Weight of water, $W_w = \dfrac{SeV \gamma_w}{1 + e}$

Weight of soil, $W = \dfrac{V(G + Se)\gamma_w}{1 + e}$

Dry unit weight, $\gamma_d = \dfrac{\gamma_m}{1 + w}$

### Relationship between *G*, *w*, *S*, and *e*

The relationship between specific gravity of solid particles *G*, water content or moisture content *w*, degree of saturation *S*, and void ratio *e*, is given by the following:

The formula above can be derived as follows:

$\gamma_s = G\gamma_w$

$\dfrac{W_s}{V_s} = G\gamma_w$

$\dfrac{W_s}{V_s} \cdot \dfrac{W_w}{W_w} = G\gamma_w$

$\dfrac{W_w}{V_s} \cdot \dfrac{W_s}{W_w} = G\gamma_w$

$\dfrac{W_w}{V_s} \cdot \dfrac{1}{W_w/W_s} = G\gamma_w$

$\dfrac{\gamma_w V_w}{V_s} \cdot \dfrac{1}{w} = G\gamma_w$

$\dfrac{V_w}{V_s} \cdot \dfrac{1}{w} = G$

$\dfrac{V_w}{V_s} = Gw$

$\dfrac{V_w}{V_s} \cdot \dfrac{V_v}{V_v} = Gw$

$\dfrac{V_w}{V_v} \cdot \dfrac{V_v}{V_s} = Gw$

$Se = Gw$

Thus, $Gw = Se$ as stated above.

### Relationship between *e* and *n*

The relationship between the the void ratio *e*, and the porosity *n* is given by:

Derivation is as follows

$e = \dfrac{V_v}{V_s}$ ← void ratio

$e = \dfrac{V_v}{V - V_v}$

$e = \dfrac{V_v}{V - V_v} \cdot \dfrac{1/V}{1/V}$

$e = \dfrac{V_v/V}{1 - V_v/V}$ → *n* = *V _{v}* /

*V*

$e = \dfrac{n}{1 - n}$ (*okay!*)

$n = \dfrac{V_v}{V}$ ← porosity

$n = \dfrac{V_v}{V_s + V_v}$

$n = \dfrac{V_v}{V_s + V_v} \cdot \dfrac{1/V_s}{1/V_s}$

$n = \dfrac{V_v/V_s}{1 + V_v/V_s}$ → *e* = *V _{v}* /

*V*

_{s}$n = \dfrac{e}{1 + e}$ (*okay!*)

## Consistency of Soil (Atterberg Limits)

Consistency is the term used to describe the ability of the soil to resist rupture and deformation. It is commonly describe as soft, stiff or firm, and hard.

Water content greatly affects the engineering behavior of fine-grained soils. In the order of increasing moisture content, a dry soil will exist into four distinct states: from solid state, to semisolid state, to plastic state, and to liquid state. The water contents at the boundary of these states are known as *Atterberg limits*. Between the solid and semisolid states is *shrinkage limit*, between semisolid and plastic states is *plastic limit*, and between plastic and liquid states is *liquid limit*.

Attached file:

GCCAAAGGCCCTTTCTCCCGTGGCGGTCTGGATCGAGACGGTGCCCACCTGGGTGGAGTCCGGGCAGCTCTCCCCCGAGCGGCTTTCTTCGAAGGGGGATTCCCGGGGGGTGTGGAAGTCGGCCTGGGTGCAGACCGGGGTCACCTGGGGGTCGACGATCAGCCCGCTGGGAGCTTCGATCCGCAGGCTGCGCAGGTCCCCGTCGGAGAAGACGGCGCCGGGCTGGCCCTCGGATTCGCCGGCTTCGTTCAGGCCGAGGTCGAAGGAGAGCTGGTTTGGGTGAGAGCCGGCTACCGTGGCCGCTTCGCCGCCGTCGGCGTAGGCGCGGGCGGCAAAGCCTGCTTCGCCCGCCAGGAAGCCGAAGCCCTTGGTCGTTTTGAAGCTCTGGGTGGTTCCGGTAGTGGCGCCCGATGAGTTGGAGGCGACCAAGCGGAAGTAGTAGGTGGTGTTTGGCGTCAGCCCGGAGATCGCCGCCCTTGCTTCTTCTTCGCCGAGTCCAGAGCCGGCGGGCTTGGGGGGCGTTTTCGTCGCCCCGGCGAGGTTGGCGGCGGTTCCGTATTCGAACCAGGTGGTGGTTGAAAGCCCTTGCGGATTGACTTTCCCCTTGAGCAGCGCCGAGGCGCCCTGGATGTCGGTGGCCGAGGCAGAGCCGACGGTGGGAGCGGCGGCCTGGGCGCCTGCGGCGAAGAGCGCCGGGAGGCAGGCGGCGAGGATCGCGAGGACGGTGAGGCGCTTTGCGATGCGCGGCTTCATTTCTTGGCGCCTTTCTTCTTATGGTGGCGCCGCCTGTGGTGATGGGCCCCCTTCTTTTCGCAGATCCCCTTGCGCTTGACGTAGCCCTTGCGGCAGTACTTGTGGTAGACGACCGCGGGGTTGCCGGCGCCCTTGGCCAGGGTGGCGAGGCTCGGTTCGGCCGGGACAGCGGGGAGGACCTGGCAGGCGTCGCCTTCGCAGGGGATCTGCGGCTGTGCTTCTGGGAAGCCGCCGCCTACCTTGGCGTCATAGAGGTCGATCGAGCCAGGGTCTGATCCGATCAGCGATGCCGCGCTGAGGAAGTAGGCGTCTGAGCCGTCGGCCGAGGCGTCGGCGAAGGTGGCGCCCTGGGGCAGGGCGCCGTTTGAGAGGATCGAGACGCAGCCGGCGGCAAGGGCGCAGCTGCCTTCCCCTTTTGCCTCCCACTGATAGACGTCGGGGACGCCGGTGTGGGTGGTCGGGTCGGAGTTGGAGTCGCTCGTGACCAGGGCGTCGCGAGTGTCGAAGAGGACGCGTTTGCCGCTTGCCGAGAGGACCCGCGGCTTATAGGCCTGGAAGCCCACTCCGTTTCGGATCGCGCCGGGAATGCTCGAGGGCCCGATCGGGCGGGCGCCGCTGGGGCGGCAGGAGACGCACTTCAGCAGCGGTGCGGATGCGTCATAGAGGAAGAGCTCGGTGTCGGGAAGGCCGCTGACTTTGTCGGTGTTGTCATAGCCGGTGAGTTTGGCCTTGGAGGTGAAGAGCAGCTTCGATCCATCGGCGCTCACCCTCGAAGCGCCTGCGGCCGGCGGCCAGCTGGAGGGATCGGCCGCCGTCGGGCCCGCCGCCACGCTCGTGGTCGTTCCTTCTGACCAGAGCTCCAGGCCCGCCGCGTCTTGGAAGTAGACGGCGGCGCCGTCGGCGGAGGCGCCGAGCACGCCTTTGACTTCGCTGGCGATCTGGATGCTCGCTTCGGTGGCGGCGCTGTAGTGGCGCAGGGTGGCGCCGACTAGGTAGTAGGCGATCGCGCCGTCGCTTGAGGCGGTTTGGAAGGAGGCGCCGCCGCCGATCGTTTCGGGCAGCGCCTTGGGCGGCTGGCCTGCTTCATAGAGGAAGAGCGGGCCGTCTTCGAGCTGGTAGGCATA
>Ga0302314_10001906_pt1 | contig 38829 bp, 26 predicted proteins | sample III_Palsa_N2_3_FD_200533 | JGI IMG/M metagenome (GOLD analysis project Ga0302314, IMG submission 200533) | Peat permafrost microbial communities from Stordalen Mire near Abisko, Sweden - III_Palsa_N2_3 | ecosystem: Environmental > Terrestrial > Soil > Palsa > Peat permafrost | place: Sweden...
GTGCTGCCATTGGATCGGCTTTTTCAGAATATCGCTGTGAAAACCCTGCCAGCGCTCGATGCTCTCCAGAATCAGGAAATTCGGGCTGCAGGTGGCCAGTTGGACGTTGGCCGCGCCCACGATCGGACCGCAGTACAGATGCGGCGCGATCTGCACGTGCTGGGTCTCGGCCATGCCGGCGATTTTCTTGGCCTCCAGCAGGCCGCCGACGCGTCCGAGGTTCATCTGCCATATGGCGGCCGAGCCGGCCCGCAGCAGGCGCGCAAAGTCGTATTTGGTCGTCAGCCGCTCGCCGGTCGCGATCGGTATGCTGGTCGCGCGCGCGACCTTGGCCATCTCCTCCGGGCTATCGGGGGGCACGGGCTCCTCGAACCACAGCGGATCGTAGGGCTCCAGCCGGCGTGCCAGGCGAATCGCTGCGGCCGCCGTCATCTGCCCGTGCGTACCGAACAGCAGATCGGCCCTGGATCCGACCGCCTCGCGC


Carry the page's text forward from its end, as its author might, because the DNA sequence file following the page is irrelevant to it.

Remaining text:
Atterberg limits, then, are water contents at critical stages of soil behavior. They, together with natural water content, are essential descriptions of fine-grained soils.

**Liquid Limit, LL**

Liquid limit is the water content of soil in which soil grains are separated by water just enough for the soil mass to loss shear strength. A little higher than this water content will tend the soil to flow like viscous fluid while a little lower will cause the soil to behave as plastic.

**Plastic Limit, PL**

Plastic limit is the water content in which the soil will pass from plastic state to semi-solid state. Soil can no longer behave as plastic; any change in shape will cause the soil to show visible cracks.

**Shrinkage Limit, SL**

Shrinkage limit is the water content in which the soil no longer changes in volume regardless of further drying. It is the lowest water content possible for the soil to be completely saturated. Any lower than the shrinkage limit will cause the water to be partially saturated. This is the point in which soil will pass from semi-solid to solid state.

### Determination of Liquid, Plastic, and Shrinkage Limits

**Casagrande Cup Method for Liquid Limit Test**

Casagrande Cup

Courtesy of MOHAN LAL AND SONS

The semispherical brass cup is repeatedly dropped into a hard rubber base from a height of 10 mm by a cam-operated crank.